• Bruce Rauner a member of the board of the Chicago Public Education Fund and chairman of the education committee of the Civic Committee of the Commerial Club of Chicago wrote in the commentary section of Tuesday's Chicago Tribune, "Members of the Chicago Teachers Union are voting Tuesday to ratify their new contract, and here is the bottom line: higher taxes and continued substandard teachers for many of our children. Look at what the CTU did: * It blocked merit pay. * It forced Chicago Public Schools to continue to pay unaffordable "step" and "lane" salary increases. * It delayed tenured teachers' job evaluations until at least 2015. * It forced student academic growth data to stay at the minimum level in job evaluations allowed under state law. * The CTU took away CPS' contractual ability to reject unaffordable salary increases in tough economic times. To restore our public schools, we must do four things: 1. Eliminate tenure. 2. Allow teachers to decide whether they would like to join a union. 3. Eliminate card-check unionizing. 4. Encourage charter schools and other contract school operators (i.e. AUSL) to expand, innovate and compete in Chicago." Bruce Rauner is saying publicly what Mayor Rahm Emanuel is saying privately. Hey Rahm, have you called CTU president Karen Lewis yet? P.S.- There are 541 elementary schools in the Chicago Public Schools. Based on the composite ISAT scores for 2011, the last full set avaiable, there were no charter schools (non-union) in the top 10, top 20, top 30 or top 40 elementary schools. The first elementary charter school came in number 41. Well Rahm, those lies that you tell about charter schools being the top schools in the Chicago Public School system are just that, a lie.

  • fb_avatar

    The few notable (of those that are even true) flare ups of achievment from charter schools are primarily due to "new in the market" syndrome. Once charters have to compete on the same playing field as the rest of Public Schools I predict that they will be in worse shape than Pubic Schools are today. Once they operate in buildings that are crumbling around them with 30+ students in a classroom with no text books, with SPED and ELL students in their classrooms, and with behavior problem children that they can;t kick out - we'll find out how good they are. Oh...and when those MUCH LOWER paid teachers find out that they will ahve to deal with all those issues and can earn more being an assistant manager at a movie theatre turn overwill be so high that every child in a charter school will be sitting across from a rookie. 10 years from now the truth will come out...the charter experiment did not increase student performance - it only allowed the rich mayors and politicians to find a way to pay much less for a population of children that they never cared about in the first place....the sad part is that they already know it...but they don't care. They will continue to send their children to the University of Chicago Lab school.

  • Chicago high schools with growth of 3.5 or greater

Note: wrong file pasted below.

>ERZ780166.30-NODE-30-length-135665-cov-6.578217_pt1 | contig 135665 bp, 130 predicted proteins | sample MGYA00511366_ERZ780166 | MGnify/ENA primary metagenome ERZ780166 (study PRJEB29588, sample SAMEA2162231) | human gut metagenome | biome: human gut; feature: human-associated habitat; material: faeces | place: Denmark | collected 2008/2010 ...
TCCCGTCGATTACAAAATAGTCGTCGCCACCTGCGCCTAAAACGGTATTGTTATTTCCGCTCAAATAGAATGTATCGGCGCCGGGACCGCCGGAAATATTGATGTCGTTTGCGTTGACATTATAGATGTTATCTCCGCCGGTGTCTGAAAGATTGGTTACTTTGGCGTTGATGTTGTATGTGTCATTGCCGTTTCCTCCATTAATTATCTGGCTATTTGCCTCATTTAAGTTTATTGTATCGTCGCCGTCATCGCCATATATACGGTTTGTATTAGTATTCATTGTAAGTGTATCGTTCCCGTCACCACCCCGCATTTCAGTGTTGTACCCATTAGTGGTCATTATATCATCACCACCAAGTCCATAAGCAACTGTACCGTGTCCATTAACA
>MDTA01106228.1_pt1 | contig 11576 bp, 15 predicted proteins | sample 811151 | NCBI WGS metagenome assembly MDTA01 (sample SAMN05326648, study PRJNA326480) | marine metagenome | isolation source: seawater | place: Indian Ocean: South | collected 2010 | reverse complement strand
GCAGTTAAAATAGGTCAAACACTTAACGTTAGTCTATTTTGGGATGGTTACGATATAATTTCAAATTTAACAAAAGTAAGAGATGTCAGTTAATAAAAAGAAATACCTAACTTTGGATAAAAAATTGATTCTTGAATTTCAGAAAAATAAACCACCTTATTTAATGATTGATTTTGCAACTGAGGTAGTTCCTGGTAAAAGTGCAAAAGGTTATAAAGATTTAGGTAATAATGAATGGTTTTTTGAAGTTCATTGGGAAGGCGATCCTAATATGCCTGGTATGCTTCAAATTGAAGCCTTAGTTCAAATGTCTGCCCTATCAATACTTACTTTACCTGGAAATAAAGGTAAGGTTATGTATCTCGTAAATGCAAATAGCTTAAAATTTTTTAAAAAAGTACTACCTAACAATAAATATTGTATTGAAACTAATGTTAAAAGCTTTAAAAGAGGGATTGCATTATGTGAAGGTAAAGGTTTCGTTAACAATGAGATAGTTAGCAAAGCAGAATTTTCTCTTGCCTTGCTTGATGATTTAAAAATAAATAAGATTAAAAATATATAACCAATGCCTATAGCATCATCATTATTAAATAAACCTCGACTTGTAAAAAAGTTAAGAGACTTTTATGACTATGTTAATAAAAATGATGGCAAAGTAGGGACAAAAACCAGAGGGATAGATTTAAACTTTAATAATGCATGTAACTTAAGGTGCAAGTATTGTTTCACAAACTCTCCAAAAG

(2012 ACT - 2009 Explore)

    7.2 NORTHSIDE PREP HS
    6.7 NOBLE ST CHTR-PRITZKER
    6.4 NOBLE ST CHTR-CHGO BULLS
    6.4 NOBLE ST CHTR-UIC
    6.4 PAYTON HS
    6.3 NOBLE ST CHTR-RAUNER
    5.9 YOUNG HS
    5.7 NOBLE ST CHTR-ROWE CLARK
    5.6 NOBLE ST CHTR-MUCHIN
    5.6 NOBLE ST CHTR-GOLDER
    5.4 JONES HS
    5.2 NOBLE ST CHTR-COMER
    5.2 NOBLE ST CHTR-NOBLE
    5.0 URBAN PREP CHTR - WEST
    4.8 CHGO ACAD HS
    4.7 LANE HS
    4.5 CHGO MATH & SCI ACAD CAMPUS HS
    4.4 LINCOLN PARK HS
    4.2 VON STEUBEN HS
    4.1 LINDBLOM HS
    4.0 CHGO AGR HS
    4.0 PERSPECTIVES CHTR JOSLIN
    4.0 URBAN PREP CHTR-ENGLEWOOD
    3.9 CICS-NORTHTOWN
    3.9 GEORGE WESTINGHOUSE HS
    3.9 PHOENIX MILITARY HS
    3.7 KENWOOD HS
    3.7 OGDEN HS
    3.7 BROOKS HS
    3.7 PERSPECTIVES CHTR CALUMET HS
    3.7 SIMPSON HS
    3.6 AIR FORCE HS
    3.6 CHGO ARTS CONTR HS
    3.6 WORLD LANGUAGE HS
    3.5 MORGAN PARK HS
    3.5 UNO CHTR - MAJOR HECTOR P.GARCIA
    3.5 MARINE MILITARY HS

  • In reply to Donn:

    Wow, absolutely stunning. Charters that can cherry pick students making gains.

  • Are you kidding?

    I was going to be cynical about Donn's post and blast it right
    off the page but I will be nice and just say this.
    Growth is easy when you start from zero.How many of the charter schools
    listed above even tested in 2009 ?
    The above list gives the impression that charter schools are well
    represented in tier one schools.The top schools are still union taught
    public schools.If we use this criteria then the bottom would be all
    charter schools since a lot of them have not been around long
    enough to administer either test. I think we need a new list of schools
    who have the highest percentage of brunette students,it would have the same validity .

  • One statement in the Contact is one that containes a CTU added word; an important word to the CPS mantra of 'College and Career.' That word is Citizenship: College, Career and Citizenship Ready. Thank you CTU for this. Too bad CPS has forgotten another C word-with all the horrible testing in grades prek-2: Childhood!

  • I'm glad the word "citizenship" is in there. 'Cuz I don't think there's going to be a lot of options for college and career over the next decades in this city. So, at least it'd be good to have a fairly educated citizenry, even if they'll be unemployed.